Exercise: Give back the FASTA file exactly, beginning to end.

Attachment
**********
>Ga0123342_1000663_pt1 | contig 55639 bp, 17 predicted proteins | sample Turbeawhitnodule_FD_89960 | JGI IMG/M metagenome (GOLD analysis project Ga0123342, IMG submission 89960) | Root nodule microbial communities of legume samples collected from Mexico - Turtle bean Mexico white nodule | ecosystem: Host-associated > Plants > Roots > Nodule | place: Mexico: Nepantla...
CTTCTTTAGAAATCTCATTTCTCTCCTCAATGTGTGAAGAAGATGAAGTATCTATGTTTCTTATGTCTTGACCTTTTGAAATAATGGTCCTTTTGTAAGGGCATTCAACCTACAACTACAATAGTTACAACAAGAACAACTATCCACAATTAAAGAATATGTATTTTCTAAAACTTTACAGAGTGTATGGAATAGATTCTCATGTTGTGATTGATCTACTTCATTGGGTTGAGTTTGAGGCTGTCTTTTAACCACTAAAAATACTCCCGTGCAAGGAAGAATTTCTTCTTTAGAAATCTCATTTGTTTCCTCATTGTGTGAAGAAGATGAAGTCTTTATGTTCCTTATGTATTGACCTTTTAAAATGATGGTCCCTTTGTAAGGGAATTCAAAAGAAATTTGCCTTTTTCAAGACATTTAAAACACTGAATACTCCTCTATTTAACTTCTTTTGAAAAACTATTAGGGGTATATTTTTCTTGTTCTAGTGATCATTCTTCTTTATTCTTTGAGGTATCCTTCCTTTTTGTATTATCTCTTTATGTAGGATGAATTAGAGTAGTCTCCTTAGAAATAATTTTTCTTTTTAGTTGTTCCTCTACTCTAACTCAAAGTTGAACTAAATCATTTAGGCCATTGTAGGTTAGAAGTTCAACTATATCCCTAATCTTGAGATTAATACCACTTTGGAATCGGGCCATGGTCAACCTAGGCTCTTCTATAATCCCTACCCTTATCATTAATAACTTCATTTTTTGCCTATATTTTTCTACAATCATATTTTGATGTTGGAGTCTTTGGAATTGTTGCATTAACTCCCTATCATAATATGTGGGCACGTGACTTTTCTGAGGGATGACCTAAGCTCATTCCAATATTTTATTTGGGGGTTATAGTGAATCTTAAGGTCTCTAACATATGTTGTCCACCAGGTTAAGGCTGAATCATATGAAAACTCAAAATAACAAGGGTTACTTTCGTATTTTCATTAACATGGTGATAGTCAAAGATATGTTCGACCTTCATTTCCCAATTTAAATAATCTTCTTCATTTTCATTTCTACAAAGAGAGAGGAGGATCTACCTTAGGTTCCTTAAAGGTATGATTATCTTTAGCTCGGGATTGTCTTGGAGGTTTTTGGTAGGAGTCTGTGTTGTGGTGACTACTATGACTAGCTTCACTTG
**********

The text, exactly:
>Ga0123342_1000663_pt1 | contig 55639 bp, 17 predicted proteins | sample Turbeawhitnodule_FD_89960 | JGI IMG/M metagenome (GOLD analysis project Ga0123342, IMG submission 89960) | Root nodule microbial communities of legume samples collected from Mexico - Turtle bean Mexico white nodule | ecosystem: Host-associated > Plants > Roots > Nodule | place: Mexico: Nepantla...
CTTCTTTAGAAATCTCATTTCTCTCCTCAATGTGTGAAGAAGATGAAGTATCTATGTTTCTTATGTCTTGACCTTTTGAAATAATGGTCCTTTTGTAAGGGCATTCAACCTACAACTACAATAGTTACAACAAGAACAACTATCCACAATTAAAGAATATGTATTTTCTAAAACTTTACAGAGTGTATGGAATAGATTCTCATGTTGTGATTGATCTACTTCATTGGGTTGAGTTTGAGGCTGTCTTTTAACCACTAAAAATACTCCCGTGCAAGGAAGAATTTCTTCTTTAGAAATCTCATTTGTTTCCTCATTGTGTGAAGAAGATGAAGTCTTTATGTTCCTTATGTATTGACCTTTTAAAATGATGGTCCCTTTGTAAGGGAATTCAAAAGAAATTTGCCTTTTTCAAGACATTTAAAACACTGAATACTCCTCTATTTAACTTCTTTTGAAAAACTATTAGGGGTATATTTTTCTTGTTCTAGTGATCATTCTTCTTTATTCTTTGAGGTATCCTTCCTTTTTGTATTATCTCTTTATGTAGGATGAATTAGAGTAGTCTCCTTAGAAATAATTTTTCTTTTTAGTTGTTCCTCTACTCTAACTCAAAGTTGAACTAAATCATTTAGGCCATTGTAGGTTAGAAGTTCAACTATATCCCTAATCTTGAGATTAATACCACTTTGGAATCGGGCCATGGTCAACCTAGGCTCTTCTATAATCCCTACCCTTATCATTAATAACTTCATTTTTTGCCTATATTTTTCTACAATCATATTTTGATGTTGGAGTCTTTGGAATTGTTGCATTAACTCCCTATCATAATATGTGGGCACGTGACTTTTCTGAGGGATGACCTAAGCTCATTCCAATATTTTATTTGGGGGTTATAGTGAATCTTAAGGTCTCTAACATATGTTGTCCACCAGGTTAAGGCTGAATCATATGAAAACTCAAAATAACAAGGGTTACTTTCGTATTTTCATTAACATGGTGATAGTCAAAGATATGTTCGACCTTCATTTCCCAATTTAAATAATCTTCTTCATTTTCATTTCTACAAAGAGAGAGGAGGATCTACCTTAGGTTCCTTAAAGGTATGATTATCTTTAGCTCGGGATTGTCTTGGAGGTTTTTGGTAGGAGTCTGTGTTGTGGTGACTACTATGACTAGCTTCACTTG